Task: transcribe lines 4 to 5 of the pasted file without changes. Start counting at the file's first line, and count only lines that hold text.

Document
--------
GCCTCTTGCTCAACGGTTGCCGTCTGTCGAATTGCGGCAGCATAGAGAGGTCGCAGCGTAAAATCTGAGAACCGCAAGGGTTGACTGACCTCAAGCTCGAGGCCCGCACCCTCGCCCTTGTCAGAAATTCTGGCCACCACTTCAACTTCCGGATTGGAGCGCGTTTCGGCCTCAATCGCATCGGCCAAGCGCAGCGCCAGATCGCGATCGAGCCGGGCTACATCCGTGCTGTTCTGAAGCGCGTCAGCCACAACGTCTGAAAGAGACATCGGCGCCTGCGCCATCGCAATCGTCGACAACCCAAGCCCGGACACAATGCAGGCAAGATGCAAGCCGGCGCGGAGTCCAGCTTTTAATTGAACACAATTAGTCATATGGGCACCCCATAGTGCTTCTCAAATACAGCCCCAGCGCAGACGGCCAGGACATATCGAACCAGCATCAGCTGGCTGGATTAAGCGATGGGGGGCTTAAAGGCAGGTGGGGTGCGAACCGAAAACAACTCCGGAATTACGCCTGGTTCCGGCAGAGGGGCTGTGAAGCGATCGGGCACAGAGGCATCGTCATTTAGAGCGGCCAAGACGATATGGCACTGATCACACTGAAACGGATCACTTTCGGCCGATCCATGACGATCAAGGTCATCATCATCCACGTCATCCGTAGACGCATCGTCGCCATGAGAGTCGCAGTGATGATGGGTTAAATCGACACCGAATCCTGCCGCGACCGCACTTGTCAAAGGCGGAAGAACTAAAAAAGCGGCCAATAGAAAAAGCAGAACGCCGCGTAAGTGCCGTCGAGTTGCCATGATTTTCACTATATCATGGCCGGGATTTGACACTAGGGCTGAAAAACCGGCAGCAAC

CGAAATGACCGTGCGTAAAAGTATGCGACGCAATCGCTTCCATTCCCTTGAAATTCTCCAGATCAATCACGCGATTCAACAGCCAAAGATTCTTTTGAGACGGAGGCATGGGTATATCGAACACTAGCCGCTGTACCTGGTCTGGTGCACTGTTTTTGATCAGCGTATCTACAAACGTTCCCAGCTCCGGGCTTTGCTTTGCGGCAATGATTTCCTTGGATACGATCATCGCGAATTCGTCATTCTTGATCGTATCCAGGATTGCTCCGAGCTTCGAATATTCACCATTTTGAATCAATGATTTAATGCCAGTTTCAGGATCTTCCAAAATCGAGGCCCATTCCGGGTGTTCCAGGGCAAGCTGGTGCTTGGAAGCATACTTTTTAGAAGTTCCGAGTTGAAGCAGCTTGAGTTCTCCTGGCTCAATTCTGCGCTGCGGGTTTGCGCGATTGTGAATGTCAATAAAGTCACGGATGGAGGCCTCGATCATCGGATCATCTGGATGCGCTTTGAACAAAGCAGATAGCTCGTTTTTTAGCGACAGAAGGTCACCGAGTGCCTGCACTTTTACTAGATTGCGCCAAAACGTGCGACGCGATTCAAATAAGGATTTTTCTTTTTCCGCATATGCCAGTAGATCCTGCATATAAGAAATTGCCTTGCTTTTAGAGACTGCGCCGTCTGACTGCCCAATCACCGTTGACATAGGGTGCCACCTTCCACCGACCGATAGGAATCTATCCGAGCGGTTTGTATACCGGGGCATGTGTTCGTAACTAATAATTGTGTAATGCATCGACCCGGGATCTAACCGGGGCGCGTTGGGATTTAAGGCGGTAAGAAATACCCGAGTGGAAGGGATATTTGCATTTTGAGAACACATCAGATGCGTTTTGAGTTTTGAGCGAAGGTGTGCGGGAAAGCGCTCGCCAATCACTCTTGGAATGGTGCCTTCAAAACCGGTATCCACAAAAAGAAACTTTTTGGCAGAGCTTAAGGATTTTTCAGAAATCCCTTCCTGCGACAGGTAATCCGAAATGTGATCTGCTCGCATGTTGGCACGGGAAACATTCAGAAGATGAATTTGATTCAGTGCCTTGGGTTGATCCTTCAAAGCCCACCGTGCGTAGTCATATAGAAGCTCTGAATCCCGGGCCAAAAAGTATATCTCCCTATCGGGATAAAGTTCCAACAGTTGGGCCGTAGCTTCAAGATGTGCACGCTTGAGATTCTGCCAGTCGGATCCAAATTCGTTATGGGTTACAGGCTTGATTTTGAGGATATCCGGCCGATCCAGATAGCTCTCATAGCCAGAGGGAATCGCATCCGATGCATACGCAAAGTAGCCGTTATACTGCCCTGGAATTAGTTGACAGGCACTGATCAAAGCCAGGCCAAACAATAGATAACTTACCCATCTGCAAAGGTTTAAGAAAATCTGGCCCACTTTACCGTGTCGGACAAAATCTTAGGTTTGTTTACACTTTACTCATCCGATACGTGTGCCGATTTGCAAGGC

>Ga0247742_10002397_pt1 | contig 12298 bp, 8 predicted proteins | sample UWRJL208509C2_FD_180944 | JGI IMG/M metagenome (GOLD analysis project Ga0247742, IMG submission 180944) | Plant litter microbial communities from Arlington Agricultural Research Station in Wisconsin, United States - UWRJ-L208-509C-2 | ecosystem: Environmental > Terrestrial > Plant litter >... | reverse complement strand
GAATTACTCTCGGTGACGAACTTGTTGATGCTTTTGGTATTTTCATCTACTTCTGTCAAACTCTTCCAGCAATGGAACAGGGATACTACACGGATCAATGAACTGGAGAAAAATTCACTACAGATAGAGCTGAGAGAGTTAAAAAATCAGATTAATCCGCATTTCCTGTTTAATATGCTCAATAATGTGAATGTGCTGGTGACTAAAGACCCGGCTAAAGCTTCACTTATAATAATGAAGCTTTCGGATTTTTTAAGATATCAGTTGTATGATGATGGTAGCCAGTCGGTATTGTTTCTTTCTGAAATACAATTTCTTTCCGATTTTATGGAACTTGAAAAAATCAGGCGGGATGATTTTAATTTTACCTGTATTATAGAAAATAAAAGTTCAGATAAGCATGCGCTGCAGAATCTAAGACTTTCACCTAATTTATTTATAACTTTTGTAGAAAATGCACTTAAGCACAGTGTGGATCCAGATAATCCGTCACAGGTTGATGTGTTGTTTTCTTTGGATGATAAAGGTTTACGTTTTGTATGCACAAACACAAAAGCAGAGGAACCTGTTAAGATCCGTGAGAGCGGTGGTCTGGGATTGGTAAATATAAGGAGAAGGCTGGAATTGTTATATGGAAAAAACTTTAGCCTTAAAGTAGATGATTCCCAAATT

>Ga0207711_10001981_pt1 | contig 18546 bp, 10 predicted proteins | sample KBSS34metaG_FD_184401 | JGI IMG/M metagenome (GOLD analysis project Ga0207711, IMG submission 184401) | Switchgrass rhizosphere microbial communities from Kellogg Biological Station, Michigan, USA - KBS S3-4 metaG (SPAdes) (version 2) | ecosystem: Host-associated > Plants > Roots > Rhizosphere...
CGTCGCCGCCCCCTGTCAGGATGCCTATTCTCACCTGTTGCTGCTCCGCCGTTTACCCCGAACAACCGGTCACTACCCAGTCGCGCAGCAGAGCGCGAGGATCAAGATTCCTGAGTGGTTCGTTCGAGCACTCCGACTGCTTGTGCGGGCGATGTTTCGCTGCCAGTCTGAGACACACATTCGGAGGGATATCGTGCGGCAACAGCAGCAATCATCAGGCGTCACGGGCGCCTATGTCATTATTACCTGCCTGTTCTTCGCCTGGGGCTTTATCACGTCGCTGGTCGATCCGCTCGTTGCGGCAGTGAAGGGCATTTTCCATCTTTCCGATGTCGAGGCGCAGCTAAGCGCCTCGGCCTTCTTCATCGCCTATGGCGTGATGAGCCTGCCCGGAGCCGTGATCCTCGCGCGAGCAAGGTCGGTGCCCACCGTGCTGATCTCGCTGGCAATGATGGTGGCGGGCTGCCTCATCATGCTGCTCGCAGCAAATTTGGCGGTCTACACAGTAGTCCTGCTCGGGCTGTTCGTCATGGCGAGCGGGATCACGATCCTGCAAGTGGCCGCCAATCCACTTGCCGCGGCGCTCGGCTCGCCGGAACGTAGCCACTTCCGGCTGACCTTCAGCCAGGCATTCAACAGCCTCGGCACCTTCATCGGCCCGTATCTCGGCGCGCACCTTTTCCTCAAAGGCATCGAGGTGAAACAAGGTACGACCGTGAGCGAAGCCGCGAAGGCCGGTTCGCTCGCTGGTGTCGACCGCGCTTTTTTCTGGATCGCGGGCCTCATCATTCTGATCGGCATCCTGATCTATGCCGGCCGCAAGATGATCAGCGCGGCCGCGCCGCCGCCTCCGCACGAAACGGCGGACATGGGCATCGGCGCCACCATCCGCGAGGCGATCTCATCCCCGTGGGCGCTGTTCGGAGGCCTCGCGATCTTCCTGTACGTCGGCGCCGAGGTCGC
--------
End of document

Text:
GAATTACTCTCGGTGACGAACTTGTTGATGCTTTTGGTATTTTCATCTACTTCTGTCAAACTCTTCCAGCAATGGAACAGGGATACTACACGGATCAATGAACTGGAGAAAAATTCACTACAGATAGAGCTGAGAGAGTTAAAAAATCAGATTAATCCGCATTTCCTGTTTAATATGCTCAATAATGTGAATGTGCTGGTGACTAAAGACCCGGCTAAAGCTTCACTTATAATAATGAAGCTTTCGGATTTTTTAAGATATCAGTTGTATGATGATGGTAGCCAGTCGGTATTGTTTCTTTCTGAAATACAATTTCTTTCCGATTTTATGGAACTTGAAAAAATCAGGCGGGATGATTTTAATTTTACCTGTATTATAGAAAATAAAAGTTCAGATAAGCATGCGCTGCAGAATCTAAGACTTTCACCTAATTTATTTATAACTTTTGTAGAAAATGCACTTAAGCACAGTGTGGATCCAGATAATCCGTCACAGGTTGATGTGTTGTTTTCTTTGGATGATAAAGGTTTACGTTTTGTATGCACAAACACAAAAGCAGAGGAACCTGTTAAGATCCGTGAGAGCGGTGGTCTGGGATTGGTAAATATAAGGAGAAGGCTGGAATTGTTATATGGAAAAAACTTTAGCCTTAAAGTAGATGATTCCCAAATT

>Ga0207711_10001981_pt1 | contig 18546 bp, 10 predicted proteins | sample KBSS34metaG_FD_184401 | JGI IMG/M metagenome (GOLD analysis project Ga0207711, IMG submission 184401) | Switchgrass rhizosphere microbial communities from Kellogg Biological Station, Michigan, USA - KBS S3-4 metaG (SPAdes) (version 2) | ecosystem: Host-associated > Plants > Roots > Rhizosphere...